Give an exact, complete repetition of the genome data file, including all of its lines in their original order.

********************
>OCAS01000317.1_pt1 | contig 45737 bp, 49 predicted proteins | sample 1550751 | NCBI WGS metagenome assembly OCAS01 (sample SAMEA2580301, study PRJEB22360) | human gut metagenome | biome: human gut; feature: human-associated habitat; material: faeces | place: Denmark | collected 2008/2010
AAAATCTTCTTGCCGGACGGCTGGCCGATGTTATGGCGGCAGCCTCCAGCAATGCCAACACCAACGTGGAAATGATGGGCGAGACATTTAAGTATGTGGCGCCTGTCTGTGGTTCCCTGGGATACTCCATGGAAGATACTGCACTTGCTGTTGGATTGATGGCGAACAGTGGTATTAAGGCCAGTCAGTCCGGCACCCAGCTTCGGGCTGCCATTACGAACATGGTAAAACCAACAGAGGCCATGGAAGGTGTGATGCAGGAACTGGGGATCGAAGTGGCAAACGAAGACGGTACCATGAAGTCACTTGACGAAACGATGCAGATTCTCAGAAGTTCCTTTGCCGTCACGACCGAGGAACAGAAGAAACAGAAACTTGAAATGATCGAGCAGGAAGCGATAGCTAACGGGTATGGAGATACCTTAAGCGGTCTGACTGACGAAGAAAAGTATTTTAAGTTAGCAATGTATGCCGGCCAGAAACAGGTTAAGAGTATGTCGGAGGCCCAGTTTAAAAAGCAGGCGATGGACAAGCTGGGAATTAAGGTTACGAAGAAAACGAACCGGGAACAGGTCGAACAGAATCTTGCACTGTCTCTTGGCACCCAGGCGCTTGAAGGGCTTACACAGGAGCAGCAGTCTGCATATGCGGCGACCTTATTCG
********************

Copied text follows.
>OCAS01000317.1_pt1 | contig 45737 bp, 49 predicted proteins | sample 1550751 | NCBI WGS metagenome assembly OCAS01 (sample SAMEA2580301, study PRJEB22360) | human gut metagenome | biome: human gut; feature: human-associated habitat; material: faeces | place: Denmark | collected 2008/2010
AAAATCTTCTTGCCGGACGGCTGGCCGATGTTATGGCGGCAGCCTCCAGCAATGCCAACACCAACGTGGAAATGATGGGCGAGACATTTAAGTATGTGGCGCCTGTCTGTGGTTCCCTGGGATACTCCATGGAAGATACTGCACTTGCTGTTGGATTGATGGCGAACAGTGGTATTAAGGCCAGTCAGTCCGGCACCCAGCTTCGGGCTGCCATTACGAACATGGTAAAACCAACAGAGGCCATGGAAGGTGTGATGCAGGAACTGGGGATCGAAGTGGCAAACGAAGACGGTACCATGAAGTCACTTGACGAAACGATGCAGATTCTCAGAAGTTCCTTTGCCGTCACGACCGAGGAACAGAAGAAACAGAAACTTGAAATGATCGAGCAGGAAGCGATAGCTAACGGGTATGGAGATACCTTAAGCGGTCTGACTGACGAAGAAAAGTATTTTAAGTTAGCAATGTATGCCGGCCAGAAACAGGTTAAGAGTATGTCGGAGGCCCAGTTTAAAAAGCAGGCGATGGACAAGCTGGGAATTAAGGTTACGAAGAAAACGAACCGGGAACAGGTCGAACAGAATCTTGCACTGTCTCTTGGCACCCAGGCGCTTGAAGGGCTTACACAGGAGCAGCAGTCTGCATATGCGGCGACCTTATTCG